7) Character Building
Recently ZOS released a video that gave fans a brief glimpse at all the options and details available when creating characters in ESO. I also experienced this system at E3 and can attest that it is absolutely a robust, powerful, and complex character creation system. I’m not sure I’d ever want to make Tamriel suffer with a mug as ugly as mine, but if I wanted to, I’m pretty sure I could recreate my own face with this tool. The character creator allows players to resize and reshape all sorts of body parts, change heights, skin colors, tattoos, hair styles, etc. Most of this stuff is standard in MMOs, but it is the deepest character creation tool I have ever experienced.
ZOS has given us some more details over the months on the crafting system, and good news for gamers is that it should appeal to both MMO players and Elder Scrolls fans. By taking cues from Skyrim’s crafting system that allows you to throw in a variety of ingredients to create unique items, and planting that inside a modern MMO interface, ESO’s crafting system looks deep and involved. We’ve been told that the best gear will be able to be both found and created, giving a reason for players to dive into crafting and try to master it. Creating top end-game gear could be a very rewarding and lucrative way to play ESO.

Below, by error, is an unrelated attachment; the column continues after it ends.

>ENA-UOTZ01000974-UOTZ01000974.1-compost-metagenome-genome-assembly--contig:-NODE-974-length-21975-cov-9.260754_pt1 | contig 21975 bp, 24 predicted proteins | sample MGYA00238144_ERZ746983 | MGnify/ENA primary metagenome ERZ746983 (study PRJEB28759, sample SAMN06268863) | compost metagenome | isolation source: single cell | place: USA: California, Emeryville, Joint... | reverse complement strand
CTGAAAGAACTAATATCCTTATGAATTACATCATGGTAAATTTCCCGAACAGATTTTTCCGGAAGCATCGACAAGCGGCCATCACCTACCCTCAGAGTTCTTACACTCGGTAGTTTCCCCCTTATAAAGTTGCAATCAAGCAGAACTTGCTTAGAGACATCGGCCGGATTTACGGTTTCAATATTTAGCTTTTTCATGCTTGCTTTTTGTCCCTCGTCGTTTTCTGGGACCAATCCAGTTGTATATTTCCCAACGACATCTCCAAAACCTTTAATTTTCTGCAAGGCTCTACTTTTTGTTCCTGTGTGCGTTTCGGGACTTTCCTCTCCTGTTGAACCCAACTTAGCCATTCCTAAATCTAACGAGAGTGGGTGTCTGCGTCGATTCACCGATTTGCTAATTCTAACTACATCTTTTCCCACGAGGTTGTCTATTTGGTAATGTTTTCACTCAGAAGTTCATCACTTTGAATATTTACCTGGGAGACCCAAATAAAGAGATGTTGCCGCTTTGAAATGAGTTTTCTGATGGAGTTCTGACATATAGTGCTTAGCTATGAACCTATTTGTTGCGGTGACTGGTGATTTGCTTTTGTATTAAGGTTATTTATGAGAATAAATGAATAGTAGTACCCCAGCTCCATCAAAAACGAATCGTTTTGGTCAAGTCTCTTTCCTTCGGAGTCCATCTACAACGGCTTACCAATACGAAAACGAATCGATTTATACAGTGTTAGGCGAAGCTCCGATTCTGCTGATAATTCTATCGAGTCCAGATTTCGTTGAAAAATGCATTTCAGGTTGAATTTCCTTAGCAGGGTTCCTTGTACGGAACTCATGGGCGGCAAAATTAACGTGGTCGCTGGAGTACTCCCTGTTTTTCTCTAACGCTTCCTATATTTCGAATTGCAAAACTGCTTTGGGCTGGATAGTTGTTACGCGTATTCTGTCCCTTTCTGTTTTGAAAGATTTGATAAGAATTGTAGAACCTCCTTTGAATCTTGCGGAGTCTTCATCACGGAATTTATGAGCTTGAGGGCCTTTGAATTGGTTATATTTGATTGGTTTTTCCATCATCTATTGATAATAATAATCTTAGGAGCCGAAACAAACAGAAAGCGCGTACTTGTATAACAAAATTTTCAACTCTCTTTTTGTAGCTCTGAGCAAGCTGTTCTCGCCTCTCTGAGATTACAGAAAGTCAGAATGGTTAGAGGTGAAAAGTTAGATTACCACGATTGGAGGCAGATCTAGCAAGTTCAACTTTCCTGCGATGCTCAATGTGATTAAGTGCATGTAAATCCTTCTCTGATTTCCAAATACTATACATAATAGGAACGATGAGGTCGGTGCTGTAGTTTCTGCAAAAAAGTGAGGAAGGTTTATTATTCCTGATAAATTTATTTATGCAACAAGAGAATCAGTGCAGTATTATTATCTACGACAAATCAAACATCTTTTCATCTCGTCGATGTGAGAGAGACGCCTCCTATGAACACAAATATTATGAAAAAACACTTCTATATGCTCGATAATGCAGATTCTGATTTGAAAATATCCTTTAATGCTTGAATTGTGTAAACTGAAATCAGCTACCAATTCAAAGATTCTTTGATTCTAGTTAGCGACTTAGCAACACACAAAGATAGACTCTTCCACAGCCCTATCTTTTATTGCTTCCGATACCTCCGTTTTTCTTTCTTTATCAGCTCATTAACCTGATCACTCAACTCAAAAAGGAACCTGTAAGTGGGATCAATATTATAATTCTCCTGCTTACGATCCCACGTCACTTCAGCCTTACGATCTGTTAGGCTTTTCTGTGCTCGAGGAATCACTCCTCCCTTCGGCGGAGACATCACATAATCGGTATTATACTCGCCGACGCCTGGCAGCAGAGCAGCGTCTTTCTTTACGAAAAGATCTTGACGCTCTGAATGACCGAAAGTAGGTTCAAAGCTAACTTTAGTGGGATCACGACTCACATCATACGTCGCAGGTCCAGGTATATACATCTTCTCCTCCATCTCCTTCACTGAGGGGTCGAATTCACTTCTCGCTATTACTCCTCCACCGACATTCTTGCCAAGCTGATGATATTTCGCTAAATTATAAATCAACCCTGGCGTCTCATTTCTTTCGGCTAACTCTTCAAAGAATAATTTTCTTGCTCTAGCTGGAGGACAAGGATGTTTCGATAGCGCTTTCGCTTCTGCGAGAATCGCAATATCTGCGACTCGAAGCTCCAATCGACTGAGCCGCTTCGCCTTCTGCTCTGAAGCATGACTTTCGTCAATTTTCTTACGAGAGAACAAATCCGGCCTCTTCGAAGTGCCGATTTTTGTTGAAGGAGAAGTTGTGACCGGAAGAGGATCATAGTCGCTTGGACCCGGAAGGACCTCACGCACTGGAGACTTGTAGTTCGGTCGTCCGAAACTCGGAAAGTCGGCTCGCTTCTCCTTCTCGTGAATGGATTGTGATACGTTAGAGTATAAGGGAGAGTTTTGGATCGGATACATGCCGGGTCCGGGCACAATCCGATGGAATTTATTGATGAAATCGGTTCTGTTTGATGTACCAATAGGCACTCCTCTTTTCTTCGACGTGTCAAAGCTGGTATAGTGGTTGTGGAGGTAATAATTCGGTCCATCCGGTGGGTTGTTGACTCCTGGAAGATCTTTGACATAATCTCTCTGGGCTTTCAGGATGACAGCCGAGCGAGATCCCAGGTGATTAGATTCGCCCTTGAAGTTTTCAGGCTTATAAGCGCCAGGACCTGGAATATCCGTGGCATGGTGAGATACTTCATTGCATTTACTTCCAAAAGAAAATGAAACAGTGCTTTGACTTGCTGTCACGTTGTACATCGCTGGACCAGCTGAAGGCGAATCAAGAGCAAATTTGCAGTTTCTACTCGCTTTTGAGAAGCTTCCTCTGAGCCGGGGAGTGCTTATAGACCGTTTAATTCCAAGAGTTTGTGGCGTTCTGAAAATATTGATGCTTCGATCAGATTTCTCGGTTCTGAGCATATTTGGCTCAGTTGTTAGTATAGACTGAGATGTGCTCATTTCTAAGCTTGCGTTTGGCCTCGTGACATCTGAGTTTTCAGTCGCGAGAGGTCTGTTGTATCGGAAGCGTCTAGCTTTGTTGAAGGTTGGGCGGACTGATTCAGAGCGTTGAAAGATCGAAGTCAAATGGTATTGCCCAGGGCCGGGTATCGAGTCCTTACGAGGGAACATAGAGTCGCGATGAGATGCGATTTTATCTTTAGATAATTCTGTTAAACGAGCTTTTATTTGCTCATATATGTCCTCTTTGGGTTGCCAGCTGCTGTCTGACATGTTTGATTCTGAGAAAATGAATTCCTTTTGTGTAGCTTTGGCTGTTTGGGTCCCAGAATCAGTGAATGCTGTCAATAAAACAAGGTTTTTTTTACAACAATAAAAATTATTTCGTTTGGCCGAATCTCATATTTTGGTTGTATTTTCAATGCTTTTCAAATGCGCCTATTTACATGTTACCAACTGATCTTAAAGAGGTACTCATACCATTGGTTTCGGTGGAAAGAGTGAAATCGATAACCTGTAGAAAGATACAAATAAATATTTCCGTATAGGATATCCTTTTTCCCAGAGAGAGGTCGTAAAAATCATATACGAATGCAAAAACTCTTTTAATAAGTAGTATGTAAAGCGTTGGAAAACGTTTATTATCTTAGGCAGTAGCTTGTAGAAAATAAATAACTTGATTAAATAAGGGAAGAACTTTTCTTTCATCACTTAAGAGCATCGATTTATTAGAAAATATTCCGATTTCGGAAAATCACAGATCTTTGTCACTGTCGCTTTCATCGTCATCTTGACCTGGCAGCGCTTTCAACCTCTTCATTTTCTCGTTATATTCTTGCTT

Having been fortunate enough to play the game at E3 in June and spend a little time with it at PAX Prime in August, I can confidently say that the graphics in ESO are improving with age. I already felt the game looked great from all the screenshots and video we’d seen earlier this year, but it’s really starting to come together. Tamriel looks like Tamriel, not some ripped-off World of Warcraft setting. It looks like the land that Elder Scrolls players have been calling home for years, and it looks like the perfect place to begin a brand new Elder Scrolls adventure.
In addition to looking fresh and new, it looks absolutely stunning. The game is every bit as beautiful as Skyrim, and from what we’ve been able to see so far, is faithful in its recreation of an age gone by in Tamriel. It will be exciting to finally get in the game and travel to cities we know and love from previous Elder Scrolls games and see which version actually looks better. I have a feeling it will be hard to go back to the other games visually…
For everyone out there looking forward to finally playing Elder Scrolls with friends, or just playing the next great MMO, ESO will be a hit. With individual loot, shared experience, and the ability to work through quests with others, regardless of whether or not you group up with them. Joining together with others to run through dungeons, playing through Adventure Zones, and battling opposing factions in PvP will provide an interesting distraction to questing and exploring the far corners of Tamriel.
3) Solo Play